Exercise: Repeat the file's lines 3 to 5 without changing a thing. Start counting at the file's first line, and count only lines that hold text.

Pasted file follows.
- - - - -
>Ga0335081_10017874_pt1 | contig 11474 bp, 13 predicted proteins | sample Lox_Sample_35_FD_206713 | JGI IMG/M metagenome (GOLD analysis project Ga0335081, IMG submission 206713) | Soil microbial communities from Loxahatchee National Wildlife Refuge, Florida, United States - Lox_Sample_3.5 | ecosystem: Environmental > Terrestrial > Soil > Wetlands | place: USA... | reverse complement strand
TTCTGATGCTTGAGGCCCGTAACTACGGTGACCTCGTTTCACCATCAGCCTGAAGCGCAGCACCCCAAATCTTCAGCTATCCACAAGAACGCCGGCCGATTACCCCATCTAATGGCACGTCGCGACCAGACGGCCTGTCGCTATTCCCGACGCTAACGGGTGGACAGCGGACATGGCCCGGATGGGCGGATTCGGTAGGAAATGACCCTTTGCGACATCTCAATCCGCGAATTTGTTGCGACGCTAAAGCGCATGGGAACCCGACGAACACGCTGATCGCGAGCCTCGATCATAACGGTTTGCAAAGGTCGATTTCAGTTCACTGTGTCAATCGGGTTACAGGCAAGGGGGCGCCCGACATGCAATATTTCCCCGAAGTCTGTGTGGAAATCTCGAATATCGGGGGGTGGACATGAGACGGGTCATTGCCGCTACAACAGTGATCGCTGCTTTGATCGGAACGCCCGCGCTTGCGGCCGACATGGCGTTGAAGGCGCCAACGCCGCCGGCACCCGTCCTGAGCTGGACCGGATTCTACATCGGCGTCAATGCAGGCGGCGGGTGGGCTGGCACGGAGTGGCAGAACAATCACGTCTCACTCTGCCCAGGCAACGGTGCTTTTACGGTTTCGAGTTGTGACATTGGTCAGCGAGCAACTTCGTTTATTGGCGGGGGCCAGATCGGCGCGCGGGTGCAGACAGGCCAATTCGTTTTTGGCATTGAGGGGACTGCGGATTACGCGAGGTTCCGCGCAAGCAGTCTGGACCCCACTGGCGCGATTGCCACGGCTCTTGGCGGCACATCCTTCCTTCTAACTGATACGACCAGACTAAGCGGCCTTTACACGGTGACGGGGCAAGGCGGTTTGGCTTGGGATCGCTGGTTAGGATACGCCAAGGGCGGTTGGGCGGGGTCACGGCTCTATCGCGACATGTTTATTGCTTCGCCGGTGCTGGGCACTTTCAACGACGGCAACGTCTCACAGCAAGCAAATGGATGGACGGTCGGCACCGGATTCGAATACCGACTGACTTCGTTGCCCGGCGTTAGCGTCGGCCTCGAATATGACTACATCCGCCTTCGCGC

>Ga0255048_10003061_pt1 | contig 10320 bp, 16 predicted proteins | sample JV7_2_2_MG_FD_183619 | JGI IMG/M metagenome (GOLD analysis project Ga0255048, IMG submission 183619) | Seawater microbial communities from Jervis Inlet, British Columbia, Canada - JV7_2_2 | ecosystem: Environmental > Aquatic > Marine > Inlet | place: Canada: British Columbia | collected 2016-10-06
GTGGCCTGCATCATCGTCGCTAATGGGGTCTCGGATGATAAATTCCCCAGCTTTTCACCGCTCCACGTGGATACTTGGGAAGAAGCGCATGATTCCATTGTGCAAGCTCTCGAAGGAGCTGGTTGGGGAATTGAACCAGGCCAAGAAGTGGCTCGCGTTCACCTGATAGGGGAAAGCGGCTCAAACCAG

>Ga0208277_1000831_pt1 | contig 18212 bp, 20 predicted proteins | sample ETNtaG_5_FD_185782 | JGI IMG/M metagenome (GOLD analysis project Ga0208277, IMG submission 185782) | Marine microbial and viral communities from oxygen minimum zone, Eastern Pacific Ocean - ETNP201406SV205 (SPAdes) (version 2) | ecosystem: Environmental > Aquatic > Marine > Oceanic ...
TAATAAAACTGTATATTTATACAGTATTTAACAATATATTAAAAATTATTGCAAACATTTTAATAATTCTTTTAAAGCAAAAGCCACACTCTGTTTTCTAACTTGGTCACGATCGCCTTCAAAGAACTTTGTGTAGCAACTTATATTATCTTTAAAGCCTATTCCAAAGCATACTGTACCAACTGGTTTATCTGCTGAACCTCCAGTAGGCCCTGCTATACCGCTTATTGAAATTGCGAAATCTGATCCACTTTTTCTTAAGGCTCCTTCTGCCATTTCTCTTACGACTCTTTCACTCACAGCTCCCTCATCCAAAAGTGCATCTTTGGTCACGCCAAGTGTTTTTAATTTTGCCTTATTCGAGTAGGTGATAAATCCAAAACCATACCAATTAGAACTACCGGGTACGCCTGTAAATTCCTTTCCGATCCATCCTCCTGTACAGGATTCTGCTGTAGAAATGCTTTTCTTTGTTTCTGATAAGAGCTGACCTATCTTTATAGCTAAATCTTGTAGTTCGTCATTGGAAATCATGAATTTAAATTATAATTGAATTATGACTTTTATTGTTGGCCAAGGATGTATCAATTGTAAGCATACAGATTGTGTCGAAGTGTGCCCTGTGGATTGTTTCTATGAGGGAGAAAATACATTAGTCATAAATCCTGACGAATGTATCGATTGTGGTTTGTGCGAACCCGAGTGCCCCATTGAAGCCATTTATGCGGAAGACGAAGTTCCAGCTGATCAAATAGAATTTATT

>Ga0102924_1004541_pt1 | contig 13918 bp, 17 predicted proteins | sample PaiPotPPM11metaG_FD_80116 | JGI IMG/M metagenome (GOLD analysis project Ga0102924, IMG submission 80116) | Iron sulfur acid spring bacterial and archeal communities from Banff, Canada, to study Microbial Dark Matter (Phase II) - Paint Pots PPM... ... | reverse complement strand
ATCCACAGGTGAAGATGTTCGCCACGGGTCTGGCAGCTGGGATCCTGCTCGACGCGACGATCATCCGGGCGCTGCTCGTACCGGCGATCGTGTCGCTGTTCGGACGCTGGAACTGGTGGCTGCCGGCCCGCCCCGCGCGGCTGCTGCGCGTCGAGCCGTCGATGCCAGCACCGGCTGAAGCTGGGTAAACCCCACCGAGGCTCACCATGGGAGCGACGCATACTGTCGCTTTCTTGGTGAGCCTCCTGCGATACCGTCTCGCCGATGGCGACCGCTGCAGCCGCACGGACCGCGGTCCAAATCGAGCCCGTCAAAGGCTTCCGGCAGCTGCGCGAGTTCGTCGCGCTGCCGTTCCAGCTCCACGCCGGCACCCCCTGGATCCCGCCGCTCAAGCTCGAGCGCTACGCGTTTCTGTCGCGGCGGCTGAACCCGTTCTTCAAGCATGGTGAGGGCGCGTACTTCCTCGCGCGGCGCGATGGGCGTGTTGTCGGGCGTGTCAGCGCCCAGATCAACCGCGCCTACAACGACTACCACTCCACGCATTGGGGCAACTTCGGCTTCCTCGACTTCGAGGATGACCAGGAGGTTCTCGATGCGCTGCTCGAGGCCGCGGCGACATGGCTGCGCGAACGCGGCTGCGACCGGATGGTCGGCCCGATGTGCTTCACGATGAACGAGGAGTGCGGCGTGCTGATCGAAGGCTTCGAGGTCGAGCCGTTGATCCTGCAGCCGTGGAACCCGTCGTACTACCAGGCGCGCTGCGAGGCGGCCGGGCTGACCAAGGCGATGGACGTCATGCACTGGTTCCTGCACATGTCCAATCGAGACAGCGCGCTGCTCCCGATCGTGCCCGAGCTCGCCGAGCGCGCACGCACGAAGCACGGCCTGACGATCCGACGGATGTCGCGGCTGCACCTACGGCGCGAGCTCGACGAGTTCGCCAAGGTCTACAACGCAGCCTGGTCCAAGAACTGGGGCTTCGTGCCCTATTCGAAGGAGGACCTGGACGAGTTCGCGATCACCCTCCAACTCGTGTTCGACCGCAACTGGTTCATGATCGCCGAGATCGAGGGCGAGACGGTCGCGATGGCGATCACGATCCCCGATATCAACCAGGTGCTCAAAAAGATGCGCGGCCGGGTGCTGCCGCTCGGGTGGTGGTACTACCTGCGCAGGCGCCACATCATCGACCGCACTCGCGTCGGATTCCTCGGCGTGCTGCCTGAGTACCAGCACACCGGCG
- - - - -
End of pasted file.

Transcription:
>Ga0255048_10003061_pt1 | contig 10320 bp, 16 predicted proteins | sample JV7_2_2_MG_FD_183619 | JGI IMG/M metagenome (GOLD analysis project Ga0255048, IMG submission 183619) | Seawater microbial communities from Jervis Inlet, British Columbia, Canada - JV7_2_2 | ecosystem: Environmental > Aquatic > Marine > Inlet | place: Canada: British Columbia | collected 2016-10-06
GTGGCCTGCATCATCGTCGCTAATGGGGTCTCGGATGATAAATTCCCCAGCTTTTCACCGCTCCACGTGGATACTTGGGAAGAAGCGCATGATTCCATTGTGCAAGCTCTCGAAGGAGCTGGTTGGGGAATTGAACCAGGCCAAGAAGTGGCTCGCGTTCACCTGATAGGGGAAAGCGGCTCAAACCAG

>Ga0208277_1000831_pt1 | contig 18212 bp, 20 predicted proteins | sample ETNtaG_5_FD_185782 | JGI IMG/M metagenome (GOLD analysis project Ga0208277, IMG submission 185782) | Marine microbial and viral communities from oxygen minimum zone, Eastern Pacific Ocean - ETNP201406SV205 (SPAdes) (version 2) | ecosystem: Environmental > Aquatic > Marine > Oceanic ...